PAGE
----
Yun, 47, graduated from Harvard with a degree in evolutionary biology before getting his MD at Duke and joining Stanford’s clinical faculty. He signed on with Palo Alto Investors, a $1 billion healthcare investment fund, in 1998. His goal? To extend what he calls “healthspan”—our healthy years before we begin to decline—into middle and old age; if longer life is a consequence, so much the better.
Under the current healthcare regime, Yun says, “we have been helping people live longer and stronger lives, but the trajectory is unsustainable. This idea of helping people live longer without solving the underlying cause of aging lends itself to exponential increases in healthcare spending.
“This is an area of relative market dysfunction,” he adds. Biotech companies and healthcare providers are incentivized to treat diseases, not prevent them. Compounding the problem, increased healthspan is hard to measure; it requires long time spans, discouraging companies with short-term goals from pursuing it.
Yun created the Longevity Prize to incentivize research in two areas: restoration of the body’s ability to repair and maintain itself, and extending the lifespan of a mammal by 50 percent. Preventing people from getting sick as they age, Yun says, is about “getting a lot more healthcare value for a lot less money.”
Founder, New Media Stars, 2045 Initiative
Itskov’s Facebook page displays a piece of promotional art from James Cameron’s 2009 movie, Avatar, with Itskov’s face pasted over it. The movie was about futuristic soldiers who transfer their minds to artificial bodies. Itskov, who launched Russian internet company New Media Stars in 1999, must have really liked Avatar, because in 2011 he founded the 2045 Initiative, a foundation that aims to transfer human consciousness into cybernetic bodies.
Itskov, 34, has plotted the evolution of humanity from carbon-based life form to liberated machine sentience. By 2020, according to his website, he foresees the “widespread use of affordable android ‘avatars’ controlled by a ‘brain-computer’ interface.” By 2025, an “autonomous life-support system for the human brain linked to a robot ‘avatar’ will save people whose body is completely worn out.” By 2045, “substance-independent minds will receive new bodies with capacities far exceeding those of ordinary humans.”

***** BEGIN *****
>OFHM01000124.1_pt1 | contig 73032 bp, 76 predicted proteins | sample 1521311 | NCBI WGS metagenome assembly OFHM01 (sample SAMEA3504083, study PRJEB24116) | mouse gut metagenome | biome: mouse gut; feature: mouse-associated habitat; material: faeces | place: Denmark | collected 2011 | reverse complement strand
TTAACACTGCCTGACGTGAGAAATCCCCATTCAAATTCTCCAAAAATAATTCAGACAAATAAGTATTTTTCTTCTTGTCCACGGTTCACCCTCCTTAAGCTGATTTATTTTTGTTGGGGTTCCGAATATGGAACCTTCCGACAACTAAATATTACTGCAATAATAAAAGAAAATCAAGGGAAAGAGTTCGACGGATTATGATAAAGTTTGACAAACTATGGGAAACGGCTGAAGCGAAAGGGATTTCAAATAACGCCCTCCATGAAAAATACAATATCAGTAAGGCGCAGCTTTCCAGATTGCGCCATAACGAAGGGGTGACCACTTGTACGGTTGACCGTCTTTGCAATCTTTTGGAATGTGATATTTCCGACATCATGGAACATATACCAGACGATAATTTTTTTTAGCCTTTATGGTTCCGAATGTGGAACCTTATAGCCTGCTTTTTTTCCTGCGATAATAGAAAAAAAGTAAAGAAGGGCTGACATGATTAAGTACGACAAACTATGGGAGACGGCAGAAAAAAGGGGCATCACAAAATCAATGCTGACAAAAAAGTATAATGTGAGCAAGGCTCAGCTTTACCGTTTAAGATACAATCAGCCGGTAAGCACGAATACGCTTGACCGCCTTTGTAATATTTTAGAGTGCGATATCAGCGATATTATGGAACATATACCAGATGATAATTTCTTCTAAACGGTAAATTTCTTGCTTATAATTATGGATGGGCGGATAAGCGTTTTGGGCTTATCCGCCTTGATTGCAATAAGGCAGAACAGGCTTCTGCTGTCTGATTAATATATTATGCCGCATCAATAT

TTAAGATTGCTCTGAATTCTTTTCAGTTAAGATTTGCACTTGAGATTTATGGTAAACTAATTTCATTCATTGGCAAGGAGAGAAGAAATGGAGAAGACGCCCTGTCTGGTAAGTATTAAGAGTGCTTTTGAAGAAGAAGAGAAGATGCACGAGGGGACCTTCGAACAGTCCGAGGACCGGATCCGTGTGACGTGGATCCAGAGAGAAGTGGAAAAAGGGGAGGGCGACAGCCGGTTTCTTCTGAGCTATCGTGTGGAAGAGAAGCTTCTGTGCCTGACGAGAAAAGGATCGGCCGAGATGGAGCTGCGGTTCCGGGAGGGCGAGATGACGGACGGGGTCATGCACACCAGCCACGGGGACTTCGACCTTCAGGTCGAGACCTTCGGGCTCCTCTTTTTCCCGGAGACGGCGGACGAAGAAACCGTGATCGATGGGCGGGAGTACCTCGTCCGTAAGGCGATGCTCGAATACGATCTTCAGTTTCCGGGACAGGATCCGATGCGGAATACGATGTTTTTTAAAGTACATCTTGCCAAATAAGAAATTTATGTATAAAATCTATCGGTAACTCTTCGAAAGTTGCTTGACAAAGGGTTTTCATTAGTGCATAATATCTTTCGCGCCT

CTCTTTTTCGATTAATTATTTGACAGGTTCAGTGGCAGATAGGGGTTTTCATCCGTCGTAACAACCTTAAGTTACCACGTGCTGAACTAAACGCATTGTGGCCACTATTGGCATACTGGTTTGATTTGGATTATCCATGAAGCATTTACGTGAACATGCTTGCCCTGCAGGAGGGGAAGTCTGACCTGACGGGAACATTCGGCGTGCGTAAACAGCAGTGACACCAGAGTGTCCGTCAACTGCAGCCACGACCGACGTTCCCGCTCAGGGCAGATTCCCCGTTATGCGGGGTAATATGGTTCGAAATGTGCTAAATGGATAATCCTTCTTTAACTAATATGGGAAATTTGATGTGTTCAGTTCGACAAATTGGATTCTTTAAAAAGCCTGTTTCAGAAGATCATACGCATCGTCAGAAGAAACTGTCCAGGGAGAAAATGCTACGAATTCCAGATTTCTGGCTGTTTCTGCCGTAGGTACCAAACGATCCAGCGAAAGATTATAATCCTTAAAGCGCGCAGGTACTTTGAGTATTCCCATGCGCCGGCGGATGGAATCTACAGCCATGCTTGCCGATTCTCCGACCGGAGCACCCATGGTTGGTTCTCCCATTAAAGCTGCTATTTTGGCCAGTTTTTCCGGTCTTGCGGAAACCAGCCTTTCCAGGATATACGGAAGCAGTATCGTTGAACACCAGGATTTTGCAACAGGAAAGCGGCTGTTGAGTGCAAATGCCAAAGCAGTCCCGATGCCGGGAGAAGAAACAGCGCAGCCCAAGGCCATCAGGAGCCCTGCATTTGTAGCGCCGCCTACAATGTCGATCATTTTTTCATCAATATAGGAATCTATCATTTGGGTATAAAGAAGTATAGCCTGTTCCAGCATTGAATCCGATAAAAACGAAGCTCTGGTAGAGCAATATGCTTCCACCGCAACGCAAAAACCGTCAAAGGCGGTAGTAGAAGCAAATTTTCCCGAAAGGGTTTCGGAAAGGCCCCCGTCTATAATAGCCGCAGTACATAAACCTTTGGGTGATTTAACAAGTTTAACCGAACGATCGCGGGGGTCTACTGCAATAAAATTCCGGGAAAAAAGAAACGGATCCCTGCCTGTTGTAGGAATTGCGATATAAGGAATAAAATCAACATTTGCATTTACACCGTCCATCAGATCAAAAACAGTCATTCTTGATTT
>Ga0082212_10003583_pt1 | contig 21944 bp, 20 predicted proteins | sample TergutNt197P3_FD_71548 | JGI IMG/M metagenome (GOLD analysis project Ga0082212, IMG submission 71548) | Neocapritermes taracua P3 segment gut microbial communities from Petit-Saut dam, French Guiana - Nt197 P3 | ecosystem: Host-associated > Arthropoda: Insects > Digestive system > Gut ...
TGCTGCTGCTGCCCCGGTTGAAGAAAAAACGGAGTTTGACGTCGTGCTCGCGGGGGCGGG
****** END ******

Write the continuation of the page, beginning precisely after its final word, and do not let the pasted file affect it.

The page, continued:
To get there, Itskov is investing in startups creating avatar technology, while the 2045 Initiative is designed to coordinate and support scientific advancement in the field.
Cofounder, Google backer, Calico
On January 14, 2013, Brin posted on his Google+ page a photo of jellyfish suspended in the limpid water of a lake in Palau; because some jellyfish do not appear to die, they have become a focus of aging research. “No place in the world has made me consider my place in the universe like Jellyfish Lake,” Brin wrote. “Millions of creatures all drifting seemingly aimlessly, searching for light, for the energy to spawn so generations of their offspring may do the same years later. I take a small breath, sink toward the bottom, watching them in wonder and think, are we really so different?”
This kind of thinking led Brin and Larry Page, his Google cofounder, to launch Calico in 2013 with money from the company’s venture capital arm, Google Ventures. (Brin is said to be considerably more involved. One possible reason why: Brin, 41, has a genetic mutation, LRRK2, which is thought to substantially increase the probability of developing Parkinson’s disease.) Calico’s stated goal is “to harness advanced technologies to increase our understanding of the biology that controls lifespan.” The company announced a $1.5 billion coinvestment with pharmaceutical company AbbVie in September 2014 to construct an R&D lab “focused on aging and age-related diseases, including neurodegeneration and cancer.”
Calico’s approach is twofold. In the short term, the company is developing drugs to treat age-related diseases; in the long run, Calico hopes to gain a larger, more holistic understanding of why humans age and to fight aging using pharmacology.
Calico is in a “unique situation in being able to invest in basic aging research without having to turn a profit for a long time,” Stanford’s Rando says. “So there’s the potential there to do something really big.”
Executive chairman and CTO, Oracle
Founder, Ellison medical Foundation
Ellison, one of the most intriguing figures in Silicon Valley, gave more than $350 million for anti-aging research from 1997 to 2015, making him by far one of the largest sponsors of the field. With no tangible results in sight, he stopped making new grants in 2013, and has never publicly explained why. The foundation, however, still operates.
When Ellison, now 70, established the foundation, “there wasn’t enough traction to allow any success in the field,” says Dr. Kevin Lee, executive director of the Ellison Medical Foundation. The research grants provided by the foundation subsequently “defined this as a problem that wasn’t being addressed.” Ellison’s support, Lee says, helped move anti-aging research from the scientific fringe to the mainstream. “The foundation’s timing was perfect in providing the seeding for this field to develop.”